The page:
CORVALLIS – Buried deep in the pages of Montana’s $9 billion general appropriations bill are the hopes of a new future for the Western Agriculture Research Center.

“If the Legislature will hold up and not start cutting HB2 real vigorously, I think we have a good chance,” said Rob Johnson of Hamilton. “Sometimes they take a broad swipe at things.”

The current funding legislation includes a line item that would eventually pay for two new researchers at the historic Corvallis site.

Johnson – a retired Ravalli County extension agent – serves on a committee that has been working closely with Montana State University officials and local legislators to help set a new direction for the center.

It’s their hope that new research will focus both on specialty crops that can be grown on small acreages and on noxious weed problems on pasturelands.

There has been a good deal of uncertainty surrounding the site since its supervisor, Mal Westcott, retired at the beginning of the year.

That marked the first time that the center was without a scientist since it was established in 1907. Six years ago, there were three scientists on duty researching subjects ranging from biocontrol of noxious weeds to better ways to grow corn.

The committee worked with local legislators and the dean of MSU’s College of Agriculture, Jeff Jacobsen, to develop a new direction for the site.

Last spring, Jacobsen met with more than 60 people in two listening sessions in Hamilton to talk about the center’s future. Jacobsen serves as director of the Montana Agricultural Experiment Station, which oversees seven research centers across the state.

At that time, Jacobsen assured people there were no plans to close the Corvallis center, but there were budgetary challenges to hiring new scientists for the site.

Jacobsen said recently he met with local legislators and residents this past summer to talk about the center’s future.

Ravalli County’s state representatives, Nancy Ballance, Ron Ehli and Ed Greef, have been instrumental in working to secure funding for the new positions, Jacobsen said.

“They have been very, very active in an effort to supply the Montana Agricultural Research Station with the necessary funding,” he said. “Kudos to them.”

If the funding remains intact following the legislative session, Jacobsen said the state Board of Regents would need to approve the proposal.

“It’s a process,” Jacobsen said. “It takes some time, but it does appear to be moving forward quite well.”

Ehli said local residents have always wanted to ensure the research station remained viable. It was important for the community to get involved, he said.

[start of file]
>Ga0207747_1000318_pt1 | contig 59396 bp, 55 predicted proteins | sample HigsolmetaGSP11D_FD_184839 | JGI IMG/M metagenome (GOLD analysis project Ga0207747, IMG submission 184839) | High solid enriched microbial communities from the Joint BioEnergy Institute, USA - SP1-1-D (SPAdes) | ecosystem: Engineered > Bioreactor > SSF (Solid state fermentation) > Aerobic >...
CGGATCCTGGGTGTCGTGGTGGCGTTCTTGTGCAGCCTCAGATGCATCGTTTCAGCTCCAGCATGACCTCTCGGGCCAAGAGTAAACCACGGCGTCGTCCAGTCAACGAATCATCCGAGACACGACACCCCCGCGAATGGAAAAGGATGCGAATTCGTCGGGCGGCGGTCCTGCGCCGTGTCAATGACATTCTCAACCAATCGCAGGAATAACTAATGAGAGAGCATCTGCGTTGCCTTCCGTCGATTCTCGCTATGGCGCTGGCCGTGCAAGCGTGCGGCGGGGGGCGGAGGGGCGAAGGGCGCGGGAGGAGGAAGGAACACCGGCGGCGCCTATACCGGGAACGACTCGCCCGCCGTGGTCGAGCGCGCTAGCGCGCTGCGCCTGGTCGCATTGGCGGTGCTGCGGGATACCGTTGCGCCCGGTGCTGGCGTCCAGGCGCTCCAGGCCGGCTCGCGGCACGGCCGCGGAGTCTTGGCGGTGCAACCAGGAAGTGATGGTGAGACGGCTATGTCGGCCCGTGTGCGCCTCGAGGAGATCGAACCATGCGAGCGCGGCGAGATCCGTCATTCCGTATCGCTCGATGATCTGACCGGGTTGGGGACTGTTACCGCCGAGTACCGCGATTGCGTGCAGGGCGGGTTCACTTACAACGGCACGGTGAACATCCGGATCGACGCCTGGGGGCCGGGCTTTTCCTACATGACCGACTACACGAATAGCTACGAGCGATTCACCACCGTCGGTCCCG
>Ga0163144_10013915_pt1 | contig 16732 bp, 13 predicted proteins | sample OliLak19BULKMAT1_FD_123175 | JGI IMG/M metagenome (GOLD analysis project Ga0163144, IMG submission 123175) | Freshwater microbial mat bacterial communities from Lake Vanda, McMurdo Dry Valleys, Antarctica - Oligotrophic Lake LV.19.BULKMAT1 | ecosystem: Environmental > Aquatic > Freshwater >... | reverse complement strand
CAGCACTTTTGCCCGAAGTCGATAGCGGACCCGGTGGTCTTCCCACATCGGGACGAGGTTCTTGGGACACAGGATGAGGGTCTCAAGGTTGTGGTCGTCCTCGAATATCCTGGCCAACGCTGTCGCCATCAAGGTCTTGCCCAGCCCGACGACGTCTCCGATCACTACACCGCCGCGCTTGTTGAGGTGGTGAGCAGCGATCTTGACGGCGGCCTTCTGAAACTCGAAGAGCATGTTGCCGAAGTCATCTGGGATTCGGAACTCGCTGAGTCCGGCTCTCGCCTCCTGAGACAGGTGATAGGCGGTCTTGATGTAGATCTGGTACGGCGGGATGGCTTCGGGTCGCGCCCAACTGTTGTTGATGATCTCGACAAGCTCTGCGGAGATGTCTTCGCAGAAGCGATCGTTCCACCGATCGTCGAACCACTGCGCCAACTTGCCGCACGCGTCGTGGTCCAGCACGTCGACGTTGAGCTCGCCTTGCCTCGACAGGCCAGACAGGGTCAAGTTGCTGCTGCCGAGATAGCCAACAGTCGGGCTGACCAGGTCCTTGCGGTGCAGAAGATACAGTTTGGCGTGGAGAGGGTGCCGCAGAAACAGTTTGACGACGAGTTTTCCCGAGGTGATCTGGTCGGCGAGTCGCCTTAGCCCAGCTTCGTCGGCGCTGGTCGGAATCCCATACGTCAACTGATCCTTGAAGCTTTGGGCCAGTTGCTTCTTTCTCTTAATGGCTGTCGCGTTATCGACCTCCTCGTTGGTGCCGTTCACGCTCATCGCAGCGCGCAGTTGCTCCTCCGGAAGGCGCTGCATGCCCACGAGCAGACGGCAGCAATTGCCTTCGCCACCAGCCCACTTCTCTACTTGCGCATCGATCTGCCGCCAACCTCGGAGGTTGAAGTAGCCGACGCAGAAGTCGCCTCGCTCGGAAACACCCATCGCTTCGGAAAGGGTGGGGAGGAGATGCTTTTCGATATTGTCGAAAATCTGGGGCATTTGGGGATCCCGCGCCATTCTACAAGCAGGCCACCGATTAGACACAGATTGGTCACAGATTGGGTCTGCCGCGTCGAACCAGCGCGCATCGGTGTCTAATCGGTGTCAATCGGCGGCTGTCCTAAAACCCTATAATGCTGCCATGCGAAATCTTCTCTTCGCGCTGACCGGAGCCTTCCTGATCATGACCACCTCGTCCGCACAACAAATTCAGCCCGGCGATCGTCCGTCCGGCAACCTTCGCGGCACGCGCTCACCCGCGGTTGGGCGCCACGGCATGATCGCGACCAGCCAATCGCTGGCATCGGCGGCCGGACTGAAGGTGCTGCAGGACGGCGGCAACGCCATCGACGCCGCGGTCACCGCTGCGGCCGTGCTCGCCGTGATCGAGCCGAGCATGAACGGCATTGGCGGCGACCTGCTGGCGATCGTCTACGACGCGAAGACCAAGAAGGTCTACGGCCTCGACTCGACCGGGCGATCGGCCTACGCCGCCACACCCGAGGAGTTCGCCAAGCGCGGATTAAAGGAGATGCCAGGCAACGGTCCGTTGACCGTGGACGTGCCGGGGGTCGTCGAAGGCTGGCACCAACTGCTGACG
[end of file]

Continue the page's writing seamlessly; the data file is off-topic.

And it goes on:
“People were concerned that the whole thing would go away,” Ehli said. “I think this is going to turn out to be a good story for the Western Ag Research Center if we can pull it all together and get the funding in place.

“There’s a new sense of excitement within the local group,” he said. “We just need to continue to work together to make sure this thing comes together.”

Johnson is excited about the potential research that could occur at the center.

Under the proposal, one scientist would focus on working with specialty crops that would work well for the kind of intensive management people can accomplish on smaller acreages.

“We don’t have too many preconceived ideas on what those crops would be,” he said.

There is a lot of local interest about growing grapes in the area. Johnson said there are a number of varieties that have been developed in Canada that might work well here.

“There is a fair amount of interest in grapes up and down the Highway 93 corridor,” he said. “It might seem kind of far out to some people, but North Dakota has 40-some vineyards already.”

“They’ve been working on it for a while and they’re moving forward. Montana needs to do some moving too,” Johnson said.

There are other specialty crops like native berries that could be studied at the center as well.

The second position would focus on battling noxious weeds on rangelands, where annual plants like cheat grass are causing a good deal of concern.

“That scientist would look at ways of reclaiming those wornout pastures or forestlands with desirable native plants,” Johnson said.

Everyone involved knows none of this will happen overnight.

“It’s a drawn-out process to get someone hired,” Johnson said. “I think the earliest we might have someone in place is maybe November or December of next year.”

Even with that timeline, Johnson said it’s been good to see people making the effort to ensure the research center has a future.

“It just goes to show that when you get a team headed pretty much toward the same goal, things can happen,” he said.

Reach reporter Perry Backus at 363-3300 or

Reporter Perry Backus can be reached at

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